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Santìsima Trinidad by Jack.Aubrey - De Agostini - Scale 1:90 - Full Model Options
jack.aubrey
#21 Posted : 03 November 2014 17:46:35

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Posted: Mon May 14, 2007

New closer images of the decks, gratings and stairs ... same date as the previous message.
jack.aubrey attached the following image(s):
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jack.aubrey
#22 Posted : 03 November 2014 17:48:15

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Posted: Mon May 14, 2007

And now, let's change completely ...

Just in the middle of the planking activites of the ship hull, the magazine "management" decided to have a break in the main building plan and start, in another shipyard, to build one of the ship's boats (....)

The following is the longboat. It's length is about 13 centimeters. And the history begins ...

First, the hull assembly: the keel, the bulkheads. The several pieces are glued each other and then are glued turned upside down on a plywood tablet to maintain rigid the structure. I have unfortunately no photos of the boat at this stage.

Second, the planks. The stripes are very, very small but also flexible. I used a special kind (less liquid) of cyano-acrylate glue to mount the planks. I glued together with the boat also my fingers several times but, finally also this unbelivable step was terminated.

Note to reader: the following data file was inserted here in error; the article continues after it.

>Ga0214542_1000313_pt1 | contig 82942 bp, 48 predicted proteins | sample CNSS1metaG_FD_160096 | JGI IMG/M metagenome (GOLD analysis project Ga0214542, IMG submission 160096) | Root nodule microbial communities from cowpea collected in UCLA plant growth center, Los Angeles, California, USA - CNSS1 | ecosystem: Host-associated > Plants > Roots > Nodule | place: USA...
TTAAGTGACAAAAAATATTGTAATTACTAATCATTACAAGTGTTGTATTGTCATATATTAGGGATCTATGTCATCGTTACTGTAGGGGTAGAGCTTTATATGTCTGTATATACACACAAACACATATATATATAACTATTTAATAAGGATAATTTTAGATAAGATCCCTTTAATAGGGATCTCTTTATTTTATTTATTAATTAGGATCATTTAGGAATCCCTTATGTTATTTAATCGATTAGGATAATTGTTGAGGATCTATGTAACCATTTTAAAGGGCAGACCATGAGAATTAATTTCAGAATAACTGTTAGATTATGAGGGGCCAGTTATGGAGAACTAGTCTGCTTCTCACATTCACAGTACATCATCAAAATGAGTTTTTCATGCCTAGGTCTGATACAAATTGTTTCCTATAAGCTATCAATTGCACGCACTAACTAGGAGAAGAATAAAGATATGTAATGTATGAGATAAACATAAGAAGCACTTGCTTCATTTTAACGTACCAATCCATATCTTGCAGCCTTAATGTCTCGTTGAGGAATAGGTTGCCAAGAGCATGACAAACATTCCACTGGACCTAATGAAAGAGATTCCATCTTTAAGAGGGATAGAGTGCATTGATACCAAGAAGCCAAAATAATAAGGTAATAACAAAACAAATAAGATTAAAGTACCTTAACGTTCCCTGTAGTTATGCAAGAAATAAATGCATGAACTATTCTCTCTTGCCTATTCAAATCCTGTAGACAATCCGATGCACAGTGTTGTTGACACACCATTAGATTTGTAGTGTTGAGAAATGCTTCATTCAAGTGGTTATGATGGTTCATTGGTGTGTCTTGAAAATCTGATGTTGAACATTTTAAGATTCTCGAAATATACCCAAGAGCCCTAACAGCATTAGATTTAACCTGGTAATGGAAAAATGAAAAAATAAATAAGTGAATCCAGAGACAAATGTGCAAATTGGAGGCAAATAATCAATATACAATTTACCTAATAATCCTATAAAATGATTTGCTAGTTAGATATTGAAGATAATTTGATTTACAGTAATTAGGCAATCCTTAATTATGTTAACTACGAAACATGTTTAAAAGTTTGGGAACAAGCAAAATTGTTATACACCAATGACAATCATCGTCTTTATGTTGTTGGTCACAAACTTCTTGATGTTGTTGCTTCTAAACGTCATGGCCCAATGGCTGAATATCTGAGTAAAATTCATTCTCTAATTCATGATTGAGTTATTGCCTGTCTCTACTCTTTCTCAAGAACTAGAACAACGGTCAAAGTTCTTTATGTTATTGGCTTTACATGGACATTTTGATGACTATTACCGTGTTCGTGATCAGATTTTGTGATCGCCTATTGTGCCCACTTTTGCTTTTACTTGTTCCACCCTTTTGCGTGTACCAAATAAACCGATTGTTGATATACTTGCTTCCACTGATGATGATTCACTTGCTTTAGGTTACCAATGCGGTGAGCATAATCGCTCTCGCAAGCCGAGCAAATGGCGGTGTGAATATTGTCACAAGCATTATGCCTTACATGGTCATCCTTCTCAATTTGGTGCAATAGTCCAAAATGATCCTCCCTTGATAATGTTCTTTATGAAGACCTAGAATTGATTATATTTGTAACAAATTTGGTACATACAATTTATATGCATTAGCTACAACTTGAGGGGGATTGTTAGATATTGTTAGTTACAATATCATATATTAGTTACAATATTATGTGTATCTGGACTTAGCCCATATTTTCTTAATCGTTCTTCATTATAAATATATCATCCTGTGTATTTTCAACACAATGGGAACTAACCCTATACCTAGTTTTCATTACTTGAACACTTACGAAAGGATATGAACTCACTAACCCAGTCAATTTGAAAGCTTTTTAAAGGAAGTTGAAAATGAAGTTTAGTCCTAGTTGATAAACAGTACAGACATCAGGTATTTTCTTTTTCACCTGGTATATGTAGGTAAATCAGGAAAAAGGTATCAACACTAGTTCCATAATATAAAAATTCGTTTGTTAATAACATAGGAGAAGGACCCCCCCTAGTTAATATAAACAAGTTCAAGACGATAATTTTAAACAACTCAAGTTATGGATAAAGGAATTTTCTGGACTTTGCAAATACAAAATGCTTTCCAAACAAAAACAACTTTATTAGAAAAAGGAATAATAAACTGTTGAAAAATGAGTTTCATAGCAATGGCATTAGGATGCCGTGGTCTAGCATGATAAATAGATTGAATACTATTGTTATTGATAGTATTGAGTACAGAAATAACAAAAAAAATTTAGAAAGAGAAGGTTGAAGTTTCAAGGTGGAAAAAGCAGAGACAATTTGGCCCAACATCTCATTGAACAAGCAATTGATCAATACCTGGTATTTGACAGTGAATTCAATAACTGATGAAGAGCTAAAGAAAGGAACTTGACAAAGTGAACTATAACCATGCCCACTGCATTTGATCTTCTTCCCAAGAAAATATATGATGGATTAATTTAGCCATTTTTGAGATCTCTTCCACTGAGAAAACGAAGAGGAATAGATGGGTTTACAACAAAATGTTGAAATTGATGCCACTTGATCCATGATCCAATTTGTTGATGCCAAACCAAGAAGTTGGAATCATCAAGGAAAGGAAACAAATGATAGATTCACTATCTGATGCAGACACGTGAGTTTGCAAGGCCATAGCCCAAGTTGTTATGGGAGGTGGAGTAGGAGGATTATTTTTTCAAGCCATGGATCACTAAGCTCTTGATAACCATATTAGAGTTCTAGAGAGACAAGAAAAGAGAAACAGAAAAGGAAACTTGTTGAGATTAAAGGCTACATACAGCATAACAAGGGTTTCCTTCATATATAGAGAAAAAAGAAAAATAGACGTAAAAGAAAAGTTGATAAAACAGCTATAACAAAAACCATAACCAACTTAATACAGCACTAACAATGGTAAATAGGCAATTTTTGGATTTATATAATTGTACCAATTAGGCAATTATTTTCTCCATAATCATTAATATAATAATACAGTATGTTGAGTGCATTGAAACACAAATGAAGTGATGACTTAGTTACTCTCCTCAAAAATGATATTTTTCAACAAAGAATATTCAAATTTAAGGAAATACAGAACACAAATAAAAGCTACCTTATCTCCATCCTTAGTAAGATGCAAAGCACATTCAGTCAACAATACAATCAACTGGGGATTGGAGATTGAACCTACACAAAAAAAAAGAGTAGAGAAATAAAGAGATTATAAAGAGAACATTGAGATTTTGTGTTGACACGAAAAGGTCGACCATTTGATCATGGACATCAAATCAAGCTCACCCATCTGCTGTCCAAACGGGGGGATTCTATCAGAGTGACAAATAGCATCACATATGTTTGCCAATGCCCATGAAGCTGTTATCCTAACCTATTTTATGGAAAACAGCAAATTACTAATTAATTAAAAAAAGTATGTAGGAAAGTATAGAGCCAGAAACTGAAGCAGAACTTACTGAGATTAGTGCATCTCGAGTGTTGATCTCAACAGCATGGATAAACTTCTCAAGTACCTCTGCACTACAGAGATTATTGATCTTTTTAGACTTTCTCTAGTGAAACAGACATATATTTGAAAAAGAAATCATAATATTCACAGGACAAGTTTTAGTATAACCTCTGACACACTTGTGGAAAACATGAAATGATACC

Third, finishing the hull: filler where necessary (two or three very small places) and sanding. Then I have fixed the keel, the front and the rear.

Fourth, the boat was removed from the tablet by cutting the bulhead hedges and then I started to work on the internal fittings and the rudder.

Fifth, sixth, etc. and finally the boat is completed.

At this point the boat should be terminated by painting her with matt transparent enamel. But I didn't like this kind of painting and so I decided to add some color here and there ...

Today the boat is finished without oars. The building instructions do not explain if the oars will be built in the future. If not I will decide at the proper time if it is worth to build them, in spite of the intructions, or not.

Next: the second boat ... but, for now, four images of the longboat.
jack.aubrey attached the following image(s):
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jack.aubrey
#23 Posted : 04 November 2014 12:59:29

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Posted: Tue May 15, 2007

Second part of the ship's boats history ............